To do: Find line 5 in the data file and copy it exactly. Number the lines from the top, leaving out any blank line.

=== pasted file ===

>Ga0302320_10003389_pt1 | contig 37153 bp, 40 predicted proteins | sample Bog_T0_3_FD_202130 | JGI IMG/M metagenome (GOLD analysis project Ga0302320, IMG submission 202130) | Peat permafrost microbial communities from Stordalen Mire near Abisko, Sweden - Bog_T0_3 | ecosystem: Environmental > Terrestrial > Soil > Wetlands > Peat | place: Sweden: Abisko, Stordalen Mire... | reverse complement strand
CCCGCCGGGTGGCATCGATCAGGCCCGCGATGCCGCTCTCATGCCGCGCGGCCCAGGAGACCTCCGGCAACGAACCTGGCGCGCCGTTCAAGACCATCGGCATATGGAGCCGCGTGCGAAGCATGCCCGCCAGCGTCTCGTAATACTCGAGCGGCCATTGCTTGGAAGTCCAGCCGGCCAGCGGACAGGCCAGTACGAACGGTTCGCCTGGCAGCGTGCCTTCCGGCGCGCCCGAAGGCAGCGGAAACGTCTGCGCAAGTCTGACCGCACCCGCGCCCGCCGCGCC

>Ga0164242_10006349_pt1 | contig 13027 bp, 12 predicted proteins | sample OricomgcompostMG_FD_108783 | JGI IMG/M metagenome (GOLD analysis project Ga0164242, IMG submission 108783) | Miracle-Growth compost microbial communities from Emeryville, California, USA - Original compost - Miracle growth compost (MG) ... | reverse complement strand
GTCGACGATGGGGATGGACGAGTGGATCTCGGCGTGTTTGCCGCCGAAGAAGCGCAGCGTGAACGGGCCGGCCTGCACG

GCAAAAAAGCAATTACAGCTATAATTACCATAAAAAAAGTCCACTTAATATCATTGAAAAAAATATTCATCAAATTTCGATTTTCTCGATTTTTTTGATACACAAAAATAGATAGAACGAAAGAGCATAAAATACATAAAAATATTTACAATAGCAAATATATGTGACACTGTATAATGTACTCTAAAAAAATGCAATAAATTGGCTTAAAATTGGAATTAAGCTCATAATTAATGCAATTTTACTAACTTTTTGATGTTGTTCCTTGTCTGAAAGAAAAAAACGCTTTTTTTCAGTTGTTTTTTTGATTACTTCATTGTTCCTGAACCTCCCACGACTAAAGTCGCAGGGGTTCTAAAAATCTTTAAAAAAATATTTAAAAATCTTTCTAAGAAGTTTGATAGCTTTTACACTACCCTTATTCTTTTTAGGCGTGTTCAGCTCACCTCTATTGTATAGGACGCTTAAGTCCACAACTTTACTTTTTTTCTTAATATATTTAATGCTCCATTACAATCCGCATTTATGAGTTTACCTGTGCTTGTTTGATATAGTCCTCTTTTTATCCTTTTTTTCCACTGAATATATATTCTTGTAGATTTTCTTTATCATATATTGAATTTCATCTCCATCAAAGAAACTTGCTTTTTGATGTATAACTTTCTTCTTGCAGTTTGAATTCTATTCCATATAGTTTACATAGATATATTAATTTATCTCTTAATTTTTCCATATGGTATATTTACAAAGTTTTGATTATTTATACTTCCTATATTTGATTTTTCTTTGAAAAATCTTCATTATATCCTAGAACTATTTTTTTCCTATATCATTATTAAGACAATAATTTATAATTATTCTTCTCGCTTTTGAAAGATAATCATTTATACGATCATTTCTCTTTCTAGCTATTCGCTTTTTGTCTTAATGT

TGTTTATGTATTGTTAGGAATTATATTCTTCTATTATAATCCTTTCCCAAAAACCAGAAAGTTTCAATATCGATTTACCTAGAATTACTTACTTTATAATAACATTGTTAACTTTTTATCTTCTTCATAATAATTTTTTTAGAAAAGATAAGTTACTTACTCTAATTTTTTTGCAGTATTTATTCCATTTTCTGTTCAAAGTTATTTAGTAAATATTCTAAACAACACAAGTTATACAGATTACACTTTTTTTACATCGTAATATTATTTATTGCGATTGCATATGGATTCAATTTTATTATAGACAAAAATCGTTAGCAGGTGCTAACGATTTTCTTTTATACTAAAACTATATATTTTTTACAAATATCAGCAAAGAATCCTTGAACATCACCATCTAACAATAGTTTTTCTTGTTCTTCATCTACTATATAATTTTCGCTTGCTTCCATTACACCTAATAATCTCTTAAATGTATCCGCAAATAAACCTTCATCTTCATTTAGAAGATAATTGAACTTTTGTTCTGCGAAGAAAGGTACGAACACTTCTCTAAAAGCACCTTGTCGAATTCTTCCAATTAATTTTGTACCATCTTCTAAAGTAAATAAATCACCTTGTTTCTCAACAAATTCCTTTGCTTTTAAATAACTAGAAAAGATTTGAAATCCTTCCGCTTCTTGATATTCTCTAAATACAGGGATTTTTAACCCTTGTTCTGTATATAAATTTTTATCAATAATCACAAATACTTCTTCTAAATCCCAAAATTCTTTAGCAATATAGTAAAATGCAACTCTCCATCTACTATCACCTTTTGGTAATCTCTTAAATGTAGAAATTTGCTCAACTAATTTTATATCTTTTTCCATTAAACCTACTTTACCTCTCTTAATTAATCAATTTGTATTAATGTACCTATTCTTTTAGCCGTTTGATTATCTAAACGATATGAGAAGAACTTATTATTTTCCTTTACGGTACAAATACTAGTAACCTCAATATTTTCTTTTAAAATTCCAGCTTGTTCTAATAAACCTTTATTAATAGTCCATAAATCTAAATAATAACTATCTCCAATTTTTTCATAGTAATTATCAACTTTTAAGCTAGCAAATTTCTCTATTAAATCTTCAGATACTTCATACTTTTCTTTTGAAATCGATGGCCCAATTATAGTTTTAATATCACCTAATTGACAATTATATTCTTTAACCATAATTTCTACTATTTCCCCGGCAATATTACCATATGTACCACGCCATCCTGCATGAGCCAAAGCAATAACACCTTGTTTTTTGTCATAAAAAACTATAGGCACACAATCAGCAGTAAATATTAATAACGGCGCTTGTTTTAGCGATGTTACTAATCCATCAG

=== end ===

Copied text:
GCAAAAAAGCAATTACAGCTATAATTACCATAAAAAAAGTCCACTTAATATCATTGAAAAAAATATTCATCAAATTTCGATTTTCTCGATTTTTTTGATACACAAAAATAGATAGAACGAAAGAGCATAAAATACATAAAAATATTTACAATAGCAAATATATGTGACACTGTATAATGTACTCTAAAAAAATGCAATAAATTGGCTTAAAATTGGAATTAAGCTCATAATTAATGCAATTTTACTAACTTTTTGATGTTGTTCCTTGTCTGAAAGAAAAAAACGCTTTTTTTCAGTTGTTTTTTTGATTACTTCATTGTTCCTGAACCTCCCACGACTAAAGTCGCAGGGGTTCTAAAAATCTTTAAAAAAATATTTAAAAATCTTTCTAAGAAGTTTGATAGCTTTTACACTACCCTTATTCTTTTTAGGCGTGTTCAGCTCACCTCTATTGTATAGGACGCTTAAGTCCACAACTTTACTTTTTTTCTTAATATATTTAATGCTCCATTACAATCCGCATTTATGAGTTTACCTGTGCTTGTTTGATATAGTCCTCTTTTTATCCTTTTTTTCCACTGAATATATATTCTTGTAGATTTTCTTTATCATATATTGAATTTCATCTCCATCAAAGAAACTTGCTTTTTGATGTATAACTTTCTTCTTGCAGTTTGAATTCTATTCCATATAGTTTACATAGATATATTAATTTATCTCTTAATTTTTCCATATGGTATATTTACAAAGTTTTGATTATTTATACTTCCTATATTTGATTTTTCTTTGAAAAATCTTCATTATATCCTAGAACTATTTTTTTCCTATATCATTATTAAGACAATAATTTATAATTATTCTTCTCGCTTTTGAAAGATAATCATTTATACGATCATTTCTCTTTCTAGCTATTCGCTTTTTGTCTTAATGT